I would like to start this post by mentioning that I expect a downvote from the OP, and possibly a flag, as this question is in fact part of an elaborate straw man which was originally an argument which resulted in my posting of this question. No need to get into that here. But I will certainly answer the question. I would also like to note that Steffen has provided quite an informational answer. However, I would like to add to it in order to maybe clarify some things.
1) Pre HTML 5 where the applications and so on lived in plug ins
outside the browser sandbox by way of Flash and Java installed and
2) Post HTML 5 and applications being moved into the browser sandbox
so you no longer need to breach the browser environment to get at this
data and applications, and hooks into system hardware like cameras and
so on given directly to the browser by way of HTML and JS accessible
hooks built into the browser it's self.
Now, in no way am I saying that these sandboxes can't be overcome. Software that interacts with an app in a sandbox would need to be trusted for all of the jobs it is doing, and it is indeed kind of like a weakest link in the chain type of thing. However I think apps for a futuristic WebOS would work much the same way browser plugins or add-ons work nowadays. They are usually given much more access to the system than regular webpages, but again they work off of the same interpreted-language-based technologies (unless it would be considered "native" such as with Java or Flash, in which case it would also have much more access to your computer).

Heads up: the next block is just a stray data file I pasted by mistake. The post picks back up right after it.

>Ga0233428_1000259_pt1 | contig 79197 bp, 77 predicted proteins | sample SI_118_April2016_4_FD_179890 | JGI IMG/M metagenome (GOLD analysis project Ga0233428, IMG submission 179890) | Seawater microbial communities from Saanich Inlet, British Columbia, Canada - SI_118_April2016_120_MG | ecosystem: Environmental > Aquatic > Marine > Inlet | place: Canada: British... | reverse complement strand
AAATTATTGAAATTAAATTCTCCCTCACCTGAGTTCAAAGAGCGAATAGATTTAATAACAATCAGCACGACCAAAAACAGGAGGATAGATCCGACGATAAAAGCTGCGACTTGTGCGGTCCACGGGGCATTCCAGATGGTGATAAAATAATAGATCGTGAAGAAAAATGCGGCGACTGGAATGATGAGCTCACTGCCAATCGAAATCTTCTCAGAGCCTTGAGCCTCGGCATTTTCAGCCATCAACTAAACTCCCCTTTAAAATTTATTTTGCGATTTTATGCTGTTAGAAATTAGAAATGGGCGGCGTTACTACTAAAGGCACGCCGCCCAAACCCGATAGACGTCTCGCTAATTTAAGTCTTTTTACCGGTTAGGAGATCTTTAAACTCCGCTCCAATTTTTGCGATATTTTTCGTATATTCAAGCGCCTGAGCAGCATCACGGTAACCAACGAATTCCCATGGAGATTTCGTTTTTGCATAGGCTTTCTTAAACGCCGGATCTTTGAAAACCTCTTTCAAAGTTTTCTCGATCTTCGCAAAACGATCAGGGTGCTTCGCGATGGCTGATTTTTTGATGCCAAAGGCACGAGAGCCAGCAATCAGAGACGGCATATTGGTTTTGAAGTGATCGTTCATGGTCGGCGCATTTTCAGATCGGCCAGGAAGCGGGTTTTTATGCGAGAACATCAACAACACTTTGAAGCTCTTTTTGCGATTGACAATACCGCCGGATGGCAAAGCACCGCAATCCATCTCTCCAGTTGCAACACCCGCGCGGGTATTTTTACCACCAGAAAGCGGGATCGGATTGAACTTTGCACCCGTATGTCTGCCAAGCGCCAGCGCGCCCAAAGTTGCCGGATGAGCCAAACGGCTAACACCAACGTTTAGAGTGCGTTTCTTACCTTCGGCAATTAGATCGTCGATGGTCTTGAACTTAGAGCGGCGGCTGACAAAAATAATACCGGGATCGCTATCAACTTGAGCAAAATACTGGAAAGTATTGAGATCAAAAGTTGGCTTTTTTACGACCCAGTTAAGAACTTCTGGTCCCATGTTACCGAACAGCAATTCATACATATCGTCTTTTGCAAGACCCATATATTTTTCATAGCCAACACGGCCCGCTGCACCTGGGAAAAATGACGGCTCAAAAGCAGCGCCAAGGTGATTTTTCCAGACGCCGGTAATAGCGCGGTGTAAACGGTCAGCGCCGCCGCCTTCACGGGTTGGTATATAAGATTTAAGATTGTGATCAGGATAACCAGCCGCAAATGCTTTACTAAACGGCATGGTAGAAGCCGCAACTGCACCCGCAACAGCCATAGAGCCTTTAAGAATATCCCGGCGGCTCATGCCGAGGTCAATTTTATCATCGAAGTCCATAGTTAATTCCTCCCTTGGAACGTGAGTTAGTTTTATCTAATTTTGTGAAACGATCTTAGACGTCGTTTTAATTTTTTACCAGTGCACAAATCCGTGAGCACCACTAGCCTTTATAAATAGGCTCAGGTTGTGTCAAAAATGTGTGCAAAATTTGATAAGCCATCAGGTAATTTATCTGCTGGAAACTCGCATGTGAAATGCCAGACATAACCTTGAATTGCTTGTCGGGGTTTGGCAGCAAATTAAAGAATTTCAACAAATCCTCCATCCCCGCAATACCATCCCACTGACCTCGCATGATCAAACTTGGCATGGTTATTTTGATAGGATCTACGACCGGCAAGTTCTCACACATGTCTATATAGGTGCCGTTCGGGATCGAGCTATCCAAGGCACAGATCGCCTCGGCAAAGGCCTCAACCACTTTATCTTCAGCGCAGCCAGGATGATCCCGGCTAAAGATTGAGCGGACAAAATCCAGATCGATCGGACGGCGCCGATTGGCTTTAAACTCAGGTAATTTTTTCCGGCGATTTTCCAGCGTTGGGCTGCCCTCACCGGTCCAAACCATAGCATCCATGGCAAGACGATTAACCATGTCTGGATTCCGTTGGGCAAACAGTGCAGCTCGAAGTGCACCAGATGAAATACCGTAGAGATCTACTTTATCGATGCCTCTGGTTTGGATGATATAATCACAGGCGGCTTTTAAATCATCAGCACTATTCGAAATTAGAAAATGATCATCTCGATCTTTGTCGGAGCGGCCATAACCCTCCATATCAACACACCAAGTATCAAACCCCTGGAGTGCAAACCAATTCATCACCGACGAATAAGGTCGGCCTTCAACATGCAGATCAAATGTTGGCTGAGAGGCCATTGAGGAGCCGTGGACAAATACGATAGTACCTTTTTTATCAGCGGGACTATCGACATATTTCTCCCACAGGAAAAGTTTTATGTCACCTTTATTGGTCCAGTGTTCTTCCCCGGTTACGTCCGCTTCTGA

I’m not talking about server-side security. Nor the core OS that may
run the browser environment. I am referring to User Data and as the
Browser becomes the OS as far as the user is concerned what they care
about being safe from attack.
Java/Flash exploits are common because of the fact that there are so many ways of causing a crash by modifying its pre-compiled code before the file has a chance to be executed. A crash happens when either illegal memory is referenced within the application, or legal memory is executed, but corrupt or otherwise not in an executable format. Non-official compilers even get this to happen by accident. Taking advantage of this type of flaw to produce an exploit is usually only a matter of skill and time. By the end of it, the app doesn't even have to crash.
Disclaimer: It is entirely possible for external forces to complicate the answer between now and in the future if/when Web-based operating systems actually come into effect. This is only speaking in terms of my own current knowledge pertaining to the inherent security model behind entirely interpreted and non-entirely-interpreted languages, as they compare to each other in terms of end-user security, and as it applies within the context of the question asked. This contains theoretical opinions based on the assumption that not much will change technologically speaking if/when a move is made to using Web-based operating systems.